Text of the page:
I think everybody spends time thinking about living a lifestyle larger than the one they currently do. Being directly on the dividing line between upper and lower middle class, we don’t want for much, but we don’t have a maid service or send Finn to private school or enjoy ski vacations on the West Coast. What we’ve got is due to luck, hard work, and no small amount of privilege—I’m not so stupid as to ignore that truth—and believe me, I’m thankful for the life we have together.
I do still dream, though, of having true fuck-you money, living the kind of lifestyle where we could just do something large and irresponsible without worrying about groceries for the next six months. A spontaneous trip abroad. A summer cottage somewhere warm and within sight of the water. The ability to go to graduate school and not worry about crushing debt. Given who we are, we’d probably still be working, but just to have the ability to do those other fun things the shiny people get to do as a matter of course would be great. As I’ve gotten older my vistas have scaled back somewhat, and now I dream of having the time, space and education to pursue other careers and travels.
It was with anticipation, then, that I waited for the flatbed to drop off Matt’s Mustang on Friday afternoon. The guy drove it off the back and parked it out front, and I hustled to get it in the driveway, recalling past horrors involving cars that weren’t mine out there. I’ve always wanted to have a stable of old cars to play with, and the Scout has been my salve for that itch. It’s nice, then, to have another, completely different one to play with for a while.
This Mustang is a 1965, black over red coupe with a 6-cylinder engine and an automatic transmission. Beyond that, there isn’t much mechanically. It’s only got manual steering and manual drum brakes, which means parallel parking it in the driveway is a full-body workout. The engine bay is about as complicated as a tractor’s: there might be eight wires in total, and three hoses. Sitting inside is like going back in time. You sit in two low-back bucket seats with lap belts, inches off the ground. The steering wheel sticks way out into your lap from a shiny steel and plastic dashboard. The ignition is to the right of the steering column, and the engine fires right up. Being a 6-cylinder it idles rougher and sounds more agricultural than the Scout. The transmission is vague and floaty: the detents that indicate where you are in the P-N-D-L sequence are rubbed away, so there’s a bit of guesswork involved before you unlock your left leg from the brake pedal and hope you’re aimed in the right direction.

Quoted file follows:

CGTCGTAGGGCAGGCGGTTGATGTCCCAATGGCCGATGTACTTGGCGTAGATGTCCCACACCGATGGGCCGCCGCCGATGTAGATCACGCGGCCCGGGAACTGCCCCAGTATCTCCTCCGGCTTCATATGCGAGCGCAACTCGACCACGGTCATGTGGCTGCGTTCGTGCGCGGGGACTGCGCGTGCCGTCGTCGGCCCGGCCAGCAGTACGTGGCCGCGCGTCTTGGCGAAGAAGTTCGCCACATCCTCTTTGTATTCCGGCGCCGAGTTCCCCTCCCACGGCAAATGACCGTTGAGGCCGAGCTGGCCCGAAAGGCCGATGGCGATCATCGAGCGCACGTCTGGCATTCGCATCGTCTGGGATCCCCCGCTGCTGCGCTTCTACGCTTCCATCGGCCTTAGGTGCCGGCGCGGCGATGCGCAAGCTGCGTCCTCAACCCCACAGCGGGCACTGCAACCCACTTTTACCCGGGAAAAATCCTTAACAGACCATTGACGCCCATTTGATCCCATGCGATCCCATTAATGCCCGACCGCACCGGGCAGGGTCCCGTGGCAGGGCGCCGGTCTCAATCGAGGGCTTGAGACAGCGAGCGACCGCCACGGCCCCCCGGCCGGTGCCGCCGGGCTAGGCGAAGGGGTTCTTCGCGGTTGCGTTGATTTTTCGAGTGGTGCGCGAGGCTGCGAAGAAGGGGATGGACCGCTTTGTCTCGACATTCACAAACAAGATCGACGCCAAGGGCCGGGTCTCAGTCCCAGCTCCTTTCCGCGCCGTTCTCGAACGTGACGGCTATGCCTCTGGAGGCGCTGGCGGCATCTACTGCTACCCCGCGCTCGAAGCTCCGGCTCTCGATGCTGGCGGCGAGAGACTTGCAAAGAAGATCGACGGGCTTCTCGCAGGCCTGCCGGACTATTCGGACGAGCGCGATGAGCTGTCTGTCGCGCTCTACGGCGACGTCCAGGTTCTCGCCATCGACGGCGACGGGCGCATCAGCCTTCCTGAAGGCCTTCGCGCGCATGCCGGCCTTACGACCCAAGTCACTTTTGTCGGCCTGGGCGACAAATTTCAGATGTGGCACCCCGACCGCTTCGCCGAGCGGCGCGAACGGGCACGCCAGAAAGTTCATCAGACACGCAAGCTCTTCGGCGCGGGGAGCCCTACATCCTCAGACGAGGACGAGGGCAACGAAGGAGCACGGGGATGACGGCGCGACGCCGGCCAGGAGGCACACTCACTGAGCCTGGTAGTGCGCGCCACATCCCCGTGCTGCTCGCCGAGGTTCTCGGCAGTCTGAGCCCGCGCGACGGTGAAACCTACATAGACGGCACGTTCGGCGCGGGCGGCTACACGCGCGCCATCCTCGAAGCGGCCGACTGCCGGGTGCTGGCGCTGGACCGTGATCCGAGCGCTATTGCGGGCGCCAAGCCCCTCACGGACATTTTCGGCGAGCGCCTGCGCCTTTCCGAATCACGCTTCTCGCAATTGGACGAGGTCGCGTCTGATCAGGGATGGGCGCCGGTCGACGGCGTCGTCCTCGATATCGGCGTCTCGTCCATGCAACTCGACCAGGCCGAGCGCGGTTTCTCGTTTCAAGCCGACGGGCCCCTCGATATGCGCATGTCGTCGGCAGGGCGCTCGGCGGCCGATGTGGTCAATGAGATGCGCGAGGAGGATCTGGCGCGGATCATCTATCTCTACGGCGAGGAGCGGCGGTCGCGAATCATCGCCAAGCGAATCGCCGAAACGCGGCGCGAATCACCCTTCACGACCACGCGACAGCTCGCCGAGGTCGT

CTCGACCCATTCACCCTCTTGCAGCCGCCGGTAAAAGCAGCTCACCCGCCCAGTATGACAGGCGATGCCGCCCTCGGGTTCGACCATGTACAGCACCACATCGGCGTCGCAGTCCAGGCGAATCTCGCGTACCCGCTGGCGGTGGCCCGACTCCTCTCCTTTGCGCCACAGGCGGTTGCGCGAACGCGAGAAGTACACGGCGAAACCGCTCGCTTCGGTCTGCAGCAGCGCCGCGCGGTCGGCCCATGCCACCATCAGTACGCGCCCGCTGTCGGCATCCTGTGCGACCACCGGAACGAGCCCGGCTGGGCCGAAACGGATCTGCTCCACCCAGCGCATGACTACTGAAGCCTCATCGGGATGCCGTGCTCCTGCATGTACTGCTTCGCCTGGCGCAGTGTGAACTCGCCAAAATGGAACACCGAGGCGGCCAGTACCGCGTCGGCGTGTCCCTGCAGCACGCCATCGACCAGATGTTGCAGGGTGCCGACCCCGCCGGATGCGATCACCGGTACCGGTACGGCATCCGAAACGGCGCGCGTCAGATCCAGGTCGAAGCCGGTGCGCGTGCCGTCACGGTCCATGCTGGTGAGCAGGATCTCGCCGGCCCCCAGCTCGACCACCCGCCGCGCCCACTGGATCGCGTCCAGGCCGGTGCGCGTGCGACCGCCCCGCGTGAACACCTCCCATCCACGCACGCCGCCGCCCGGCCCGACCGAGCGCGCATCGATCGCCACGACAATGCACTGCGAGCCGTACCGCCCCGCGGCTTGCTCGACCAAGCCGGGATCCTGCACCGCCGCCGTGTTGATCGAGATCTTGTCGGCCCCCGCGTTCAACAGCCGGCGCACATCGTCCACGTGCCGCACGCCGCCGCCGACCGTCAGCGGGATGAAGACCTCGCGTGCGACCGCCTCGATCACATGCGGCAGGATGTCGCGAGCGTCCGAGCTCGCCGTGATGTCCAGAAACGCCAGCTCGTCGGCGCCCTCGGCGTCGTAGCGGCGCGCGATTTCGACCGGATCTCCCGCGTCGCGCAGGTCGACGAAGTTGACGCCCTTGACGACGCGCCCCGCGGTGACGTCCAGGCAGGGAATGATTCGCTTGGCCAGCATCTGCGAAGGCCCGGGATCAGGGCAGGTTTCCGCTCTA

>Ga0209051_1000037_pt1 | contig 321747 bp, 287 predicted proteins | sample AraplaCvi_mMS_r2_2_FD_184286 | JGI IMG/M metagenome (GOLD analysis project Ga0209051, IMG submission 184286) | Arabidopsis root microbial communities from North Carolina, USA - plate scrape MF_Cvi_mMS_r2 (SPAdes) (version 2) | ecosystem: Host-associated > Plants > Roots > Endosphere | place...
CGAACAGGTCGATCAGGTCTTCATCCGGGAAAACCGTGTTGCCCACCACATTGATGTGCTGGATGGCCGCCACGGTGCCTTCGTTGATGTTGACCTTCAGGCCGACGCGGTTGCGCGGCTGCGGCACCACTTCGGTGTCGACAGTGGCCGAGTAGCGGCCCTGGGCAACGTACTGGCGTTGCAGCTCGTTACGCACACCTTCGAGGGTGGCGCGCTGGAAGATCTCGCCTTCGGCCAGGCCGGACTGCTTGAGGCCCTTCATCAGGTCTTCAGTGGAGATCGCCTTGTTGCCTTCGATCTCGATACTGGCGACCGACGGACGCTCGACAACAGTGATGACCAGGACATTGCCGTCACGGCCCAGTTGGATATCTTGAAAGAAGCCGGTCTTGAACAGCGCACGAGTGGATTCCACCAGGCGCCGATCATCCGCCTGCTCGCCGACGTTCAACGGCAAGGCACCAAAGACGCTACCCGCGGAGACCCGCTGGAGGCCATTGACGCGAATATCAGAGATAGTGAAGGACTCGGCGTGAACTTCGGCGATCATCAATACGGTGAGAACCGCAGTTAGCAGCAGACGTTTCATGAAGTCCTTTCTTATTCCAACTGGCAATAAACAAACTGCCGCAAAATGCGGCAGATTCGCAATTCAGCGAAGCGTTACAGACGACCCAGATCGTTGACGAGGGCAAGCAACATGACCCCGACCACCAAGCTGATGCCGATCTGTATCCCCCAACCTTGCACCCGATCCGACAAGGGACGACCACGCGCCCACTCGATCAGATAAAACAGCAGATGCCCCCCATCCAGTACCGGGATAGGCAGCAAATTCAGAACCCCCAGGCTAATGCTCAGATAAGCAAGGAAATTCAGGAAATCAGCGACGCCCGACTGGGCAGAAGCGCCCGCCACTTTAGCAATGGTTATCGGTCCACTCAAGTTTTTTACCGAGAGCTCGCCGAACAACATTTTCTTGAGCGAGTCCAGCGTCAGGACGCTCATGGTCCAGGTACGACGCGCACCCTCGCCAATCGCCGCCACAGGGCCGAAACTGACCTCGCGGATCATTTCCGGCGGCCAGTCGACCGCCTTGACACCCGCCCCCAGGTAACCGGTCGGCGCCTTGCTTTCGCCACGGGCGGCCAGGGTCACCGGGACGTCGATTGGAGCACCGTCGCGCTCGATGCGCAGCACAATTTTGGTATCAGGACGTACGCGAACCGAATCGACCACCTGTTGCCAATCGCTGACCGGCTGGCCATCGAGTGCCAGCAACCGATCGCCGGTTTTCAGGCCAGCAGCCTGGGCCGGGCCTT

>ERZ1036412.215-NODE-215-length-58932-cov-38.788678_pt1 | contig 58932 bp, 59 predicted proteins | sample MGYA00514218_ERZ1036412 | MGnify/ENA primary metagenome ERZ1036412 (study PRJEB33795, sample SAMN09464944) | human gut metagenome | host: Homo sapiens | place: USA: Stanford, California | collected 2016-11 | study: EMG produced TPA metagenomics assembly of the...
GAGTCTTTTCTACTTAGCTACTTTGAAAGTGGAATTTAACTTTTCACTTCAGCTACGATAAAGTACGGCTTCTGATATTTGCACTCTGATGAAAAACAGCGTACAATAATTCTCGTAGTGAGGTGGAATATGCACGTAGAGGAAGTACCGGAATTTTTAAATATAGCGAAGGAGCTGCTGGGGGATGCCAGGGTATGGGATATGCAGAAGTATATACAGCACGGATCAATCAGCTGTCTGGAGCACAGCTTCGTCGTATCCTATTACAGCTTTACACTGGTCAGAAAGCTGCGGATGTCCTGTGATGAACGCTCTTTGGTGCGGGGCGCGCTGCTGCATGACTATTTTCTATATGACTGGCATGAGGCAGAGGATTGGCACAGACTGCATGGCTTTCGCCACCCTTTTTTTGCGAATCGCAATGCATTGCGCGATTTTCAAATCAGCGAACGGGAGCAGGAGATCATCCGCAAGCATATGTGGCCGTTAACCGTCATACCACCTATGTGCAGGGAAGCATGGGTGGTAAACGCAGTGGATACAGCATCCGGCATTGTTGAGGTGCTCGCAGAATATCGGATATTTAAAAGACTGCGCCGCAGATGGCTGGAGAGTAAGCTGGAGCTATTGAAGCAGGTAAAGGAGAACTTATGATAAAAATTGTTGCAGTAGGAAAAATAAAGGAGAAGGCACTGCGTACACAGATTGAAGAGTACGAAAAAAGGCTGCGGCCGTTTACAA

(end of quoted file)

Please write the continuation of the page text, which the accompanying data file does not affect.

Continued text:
I grabbed one of the Scout plates and put it on the back to take it for a spin around the block to give Matt my impressions. Out on the road, it’s another whole world. It cruises happily in second gear, and the world looks completely different from behind the shiny chrome wheel. The windows crank down smoothly, the wing windows let the breeze inside, and it just floats down the road.
I noted a bunch of things I saw and reported back to Matt: it hunts for second gear when it gets warm. There’s a clunk from the driver’s front suspension going over speed bumps. The seatbelts were installed backwards (latch on the door side). There’s rust in both rockers at the B pillar. But it fires up immediately and runs like a top.
I took Finn down the street for ice cream on Saturday night, and she had a big smile on her face the whole way there. So did I.
Matt has been awesome and told me it’s ours to drive around for a while, so we’re just waiting for him to send us the plates so it’s legal and then I’ll get Jen behind the wheel for some fun—she’s said this was her dream car (well, a convertible, if we’re being honest) and I’d like to give her the opportunity to live that dream for a while, even if it’s just a loan.